Here's What's Really Causing Your Indigestion

You've likely experienced it: Finishing a delicious meal only to be left with a burning sensation in your upper abdomen. The upset stomach you feel is also known as indigestion, and typically strikes when you feel too full after eating, according to the Mayo Clinic. While each person is different, indigestion is commonly caused by eating too fast or overeating.

For those who suffer from indigestion, you may notice you finish your meals early or experience a full feeling that lasts a little too long. From there, other symptoms set in, such as abdominal discomfort, bloating, or nausea. Not only does overeating or eating too quickly cause indigestion, but specific types of foods can also give you the same uncomfortable feeling.

Eating spicy, acidic, fatty, and greasy foods, or even drinking too much caffeine, can cause indigestion. And, believe it or not, indulging in too much chocolate can give you the upper abdominal pain thanks to ingredients like cocoa powder and caffeine (via Mayo Clinic).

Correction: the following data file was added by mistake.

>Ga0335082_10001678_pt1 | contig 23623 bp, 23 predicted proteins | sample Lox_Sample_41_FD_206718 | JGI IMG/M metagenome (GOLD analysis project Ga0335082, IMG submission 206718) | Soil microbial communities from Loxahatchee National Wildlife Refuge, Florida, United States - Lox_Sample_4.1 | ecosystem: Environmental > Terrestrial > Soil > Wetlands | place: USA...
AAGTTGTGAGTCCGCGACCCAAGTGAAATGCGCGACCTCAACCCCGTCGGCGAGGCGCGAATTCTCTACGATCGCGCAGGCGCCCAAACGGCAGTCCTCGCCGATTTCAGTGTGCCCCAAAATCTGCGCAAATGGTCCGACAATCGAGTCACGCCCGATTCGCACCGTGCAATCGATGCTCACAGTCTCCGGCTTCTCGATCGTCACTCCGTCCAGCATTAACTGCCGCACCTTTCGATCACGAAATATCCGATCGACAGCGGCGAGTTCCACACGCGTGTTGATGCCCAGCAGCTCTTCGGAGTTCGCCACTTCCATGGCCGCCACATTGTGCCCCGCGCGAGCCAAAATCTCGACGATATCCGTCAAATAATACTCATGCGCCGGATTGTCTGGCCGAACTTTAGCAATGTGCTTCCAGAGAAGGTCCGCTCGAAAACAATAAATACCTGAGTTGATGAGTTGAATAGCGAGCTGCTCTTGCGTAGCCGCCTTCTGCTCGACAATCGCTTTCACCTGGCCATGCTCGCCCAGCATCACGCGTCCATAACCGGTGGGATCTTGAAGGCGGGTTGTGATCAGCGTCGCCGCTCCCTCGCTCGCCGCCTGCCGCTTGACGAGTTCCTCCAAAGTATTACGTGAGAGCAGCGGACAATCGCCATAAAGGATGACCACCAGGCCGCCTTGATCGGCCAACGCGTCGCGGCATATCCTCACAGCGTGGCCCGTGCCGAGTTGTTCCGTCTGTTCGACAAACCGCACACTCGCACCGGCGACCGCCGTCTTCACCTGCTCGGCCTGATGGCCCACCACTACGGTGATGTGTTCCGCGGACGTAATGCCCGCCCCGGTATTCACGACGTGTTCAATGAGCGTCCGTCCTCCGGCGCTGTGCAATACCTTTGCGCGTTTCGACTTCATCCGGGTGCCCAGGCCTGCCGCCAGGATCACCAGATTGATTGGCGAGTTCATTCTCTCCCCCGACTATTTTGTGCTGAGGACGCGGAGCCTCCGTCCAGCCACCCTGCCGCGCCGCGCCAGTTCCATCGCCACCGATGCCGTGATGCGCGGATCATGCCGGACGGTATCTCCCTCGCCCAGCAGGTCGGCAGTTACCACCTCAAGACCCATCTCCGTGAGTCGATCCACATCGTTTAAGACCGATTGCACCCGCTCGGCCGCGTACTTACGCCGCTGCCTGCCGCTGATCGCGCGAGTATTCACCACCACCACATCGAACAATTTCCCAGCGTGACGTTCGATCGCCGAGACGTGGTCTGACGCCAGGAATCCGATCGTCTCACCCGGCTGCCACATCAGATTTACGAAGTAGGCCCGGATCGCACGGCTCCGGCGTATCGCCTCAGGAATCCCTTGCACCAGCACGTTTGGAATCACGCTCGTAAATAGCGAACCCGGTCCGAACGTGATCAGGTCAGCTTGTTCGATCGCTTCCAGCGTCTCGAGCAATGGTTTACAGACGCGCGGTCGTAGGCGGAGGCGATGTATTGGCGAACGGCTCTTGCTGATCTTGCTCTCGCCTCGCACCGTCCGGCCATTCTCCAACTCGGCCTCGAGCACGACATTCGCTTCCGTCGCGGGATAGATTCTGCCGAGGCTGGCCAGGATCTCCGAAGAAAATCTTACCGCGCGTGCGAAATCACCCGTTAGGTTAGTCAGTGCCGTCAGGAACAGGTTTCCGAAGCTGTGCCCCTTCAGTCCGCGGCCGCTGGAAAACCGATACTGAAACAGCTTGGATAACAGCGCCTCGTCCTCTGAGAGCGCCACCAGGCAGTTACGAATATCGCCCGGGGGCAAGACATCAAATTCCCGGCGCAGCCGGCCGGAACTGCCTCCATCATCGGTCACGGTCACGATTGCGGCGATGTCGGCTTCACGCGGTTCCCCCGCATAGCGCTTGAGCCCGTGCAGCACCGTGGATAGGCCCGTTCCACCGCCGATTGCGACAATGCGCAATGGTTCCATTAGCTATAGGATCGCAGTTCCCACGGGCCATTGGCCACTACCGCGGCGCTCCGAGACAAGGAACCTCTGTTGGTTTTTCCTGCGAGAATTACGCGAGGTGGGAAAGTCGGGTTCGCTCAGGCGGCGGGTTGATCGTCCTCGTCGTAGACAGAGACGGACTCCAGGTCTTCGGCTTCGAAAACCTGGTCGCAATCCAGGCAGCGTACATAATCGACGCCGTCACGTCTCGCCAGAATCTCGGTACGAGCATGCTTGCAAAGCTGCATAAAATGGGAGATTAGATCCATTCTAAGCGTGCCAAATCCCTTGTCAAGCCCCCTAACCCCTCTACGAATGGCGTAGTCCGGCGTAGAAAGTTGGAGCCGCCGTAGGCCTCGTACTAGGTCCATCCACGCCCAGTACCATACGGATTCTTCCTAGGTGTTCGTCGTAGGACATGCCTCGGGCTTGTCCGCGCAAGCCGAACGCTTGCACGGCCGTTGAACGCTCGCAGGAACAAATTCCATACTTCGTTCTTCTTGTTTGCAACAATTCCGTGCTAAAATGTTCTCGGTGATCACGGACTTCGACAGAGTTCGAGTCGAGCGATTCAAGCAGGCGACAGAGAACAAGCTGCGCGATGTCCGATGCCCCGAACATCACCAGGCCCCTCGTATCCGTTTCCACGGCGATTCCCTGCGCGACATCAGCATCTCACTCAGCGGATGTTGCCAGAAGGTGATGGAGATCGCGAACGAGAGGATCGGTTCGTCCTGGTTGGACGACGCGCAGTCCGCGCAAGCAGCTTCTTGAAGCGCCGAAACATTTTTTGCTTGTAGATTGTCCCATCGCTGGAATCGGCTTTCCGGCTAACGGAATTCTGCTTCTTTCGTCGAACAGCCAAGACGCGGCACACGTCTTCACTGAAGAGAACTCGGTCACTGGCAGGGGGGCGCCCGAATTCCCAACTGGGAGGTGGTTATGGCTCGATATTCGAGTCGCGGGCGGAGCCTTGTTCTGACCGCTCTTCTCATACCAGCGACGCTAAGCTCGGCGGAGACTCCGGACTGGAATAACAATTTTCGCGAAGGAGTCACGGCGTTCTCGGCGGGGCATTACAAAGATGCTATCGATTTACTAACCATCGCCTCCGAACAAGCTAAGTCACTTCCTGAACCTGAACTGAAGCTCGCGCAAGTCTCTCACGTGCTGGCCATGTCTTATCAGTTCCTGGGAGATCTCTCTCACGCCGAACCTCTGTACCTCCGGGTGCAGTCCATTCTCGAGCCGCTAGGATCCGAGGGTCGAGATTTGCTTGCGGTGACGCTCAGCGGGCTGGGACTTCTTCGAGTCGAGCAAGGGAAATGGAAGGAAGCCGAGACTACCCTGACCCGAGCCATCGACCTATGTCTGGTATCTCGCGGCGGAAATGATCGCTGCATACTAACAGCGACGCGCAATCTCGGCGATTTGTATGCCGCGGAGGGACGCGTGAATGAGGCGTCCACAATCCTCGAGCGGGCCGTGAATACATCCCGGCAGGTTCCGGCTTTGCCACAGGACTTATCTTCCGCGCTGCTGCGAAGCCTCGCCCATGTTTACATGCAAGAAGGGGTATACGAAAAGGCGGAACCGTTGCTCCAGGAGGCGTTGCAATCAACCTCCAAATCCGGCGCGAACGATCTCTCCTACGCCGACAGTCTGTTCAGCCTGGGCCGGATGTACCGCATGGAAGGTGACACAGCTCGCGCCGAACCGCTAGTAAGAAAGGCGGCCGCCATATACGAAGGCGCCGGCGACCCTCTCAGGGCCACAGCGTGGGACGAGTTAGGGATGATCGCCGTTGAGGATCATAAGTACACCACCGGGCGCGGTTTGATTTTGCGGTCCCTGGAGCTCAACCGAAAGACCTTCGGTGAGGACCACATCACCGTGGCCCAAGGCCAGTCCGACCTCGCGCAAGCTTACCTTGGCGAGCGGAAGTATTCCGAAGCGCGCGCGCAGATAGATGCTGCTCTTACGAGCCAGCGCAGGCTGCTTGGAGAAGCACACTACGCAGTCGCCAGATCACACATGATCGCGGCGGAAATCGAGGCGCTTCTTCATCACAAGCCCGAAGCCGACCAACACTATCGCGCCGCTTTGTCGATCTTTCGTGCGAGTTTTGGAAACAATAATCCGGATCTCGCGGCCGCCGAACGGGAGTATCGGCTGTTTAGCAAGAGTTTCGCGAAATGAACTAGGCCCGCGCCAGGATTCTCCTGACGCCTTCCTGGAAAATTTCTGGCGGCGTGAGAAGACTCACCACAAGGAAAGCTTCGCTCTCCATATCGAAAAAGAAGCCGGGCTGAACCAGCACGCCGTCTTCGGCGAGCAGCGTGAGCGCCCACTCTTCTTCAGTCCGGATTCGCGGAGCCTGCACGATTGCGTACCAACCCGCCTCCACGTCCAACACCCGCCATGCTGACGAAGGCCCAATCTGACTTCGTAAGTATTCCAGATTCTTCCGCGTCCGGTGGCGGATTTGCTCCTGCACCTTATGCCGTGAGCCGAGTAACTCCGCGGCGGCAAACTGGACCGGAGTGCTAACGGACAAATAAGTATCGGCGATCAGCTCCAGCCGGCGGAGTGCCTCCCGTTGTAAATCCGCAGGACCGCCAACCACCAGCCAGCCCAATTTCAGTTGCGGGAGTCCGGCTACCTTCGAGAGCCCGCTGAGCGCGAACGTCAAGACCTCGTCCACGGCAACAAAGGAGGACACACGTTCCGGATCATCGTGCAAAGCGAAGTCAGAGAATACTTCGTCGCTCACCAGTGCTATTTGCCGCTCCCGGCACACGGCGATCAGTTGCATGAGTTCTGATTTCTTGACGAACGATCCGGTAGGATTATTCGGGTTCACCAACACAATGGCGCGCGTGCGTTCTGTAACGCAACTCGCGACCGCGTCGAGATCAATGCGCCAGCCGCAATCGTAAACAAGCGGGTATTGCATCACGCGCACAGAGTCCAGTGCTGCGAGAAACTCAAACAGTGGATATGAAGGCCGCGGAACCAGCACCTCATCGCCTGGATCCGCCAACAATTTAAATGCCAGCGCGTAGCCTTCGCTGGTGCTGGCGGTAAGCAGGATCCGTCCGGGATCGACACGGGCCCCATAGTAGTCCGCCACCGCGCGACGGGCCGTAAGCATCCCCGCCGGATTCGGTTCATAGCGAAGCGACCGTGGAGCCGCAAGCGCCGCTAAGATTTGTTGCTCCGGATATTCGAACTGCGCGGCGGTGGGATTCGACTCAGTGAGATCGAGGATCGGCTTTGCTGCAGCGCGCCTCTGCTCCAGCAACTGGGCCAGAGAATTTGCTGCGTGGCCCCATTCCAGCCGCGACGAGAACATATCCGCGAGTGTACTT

Lifestyle habits can contribute to indigestion

Indigestion can be caused by more than just overeating or eating too quickly. If you're a smoker, your chance of having indigestion is higher (via Mayo Clinic), You are also more likely to experience heartburn. Between your stomach and esophagus is a valve that relaxes when it interacts with nicotine. While the valve is relaxed, stomach acid can come back up through the esophagus, giving you heartburn, explained University of Michigan Health.

If you're not a smoker, there's also the possibility you are feeling stressed or anxious, or your medications may be to blame, according to Cleveland Clinic. Some causes of indigestion can even mean there's an underlying issue, like gastritis, irritable bowel syndrome, or peptic ulcer disease. It's best to reach out to your doctor if you can't seem to get rid of your indigestion at home with over-the-counter products or treatments.

In the meantime, try lessening indigestion by not eating too close to bedtime, eating a balanced diet, not smoking, and avoiding alcohol, the Cleveland Clinic advises.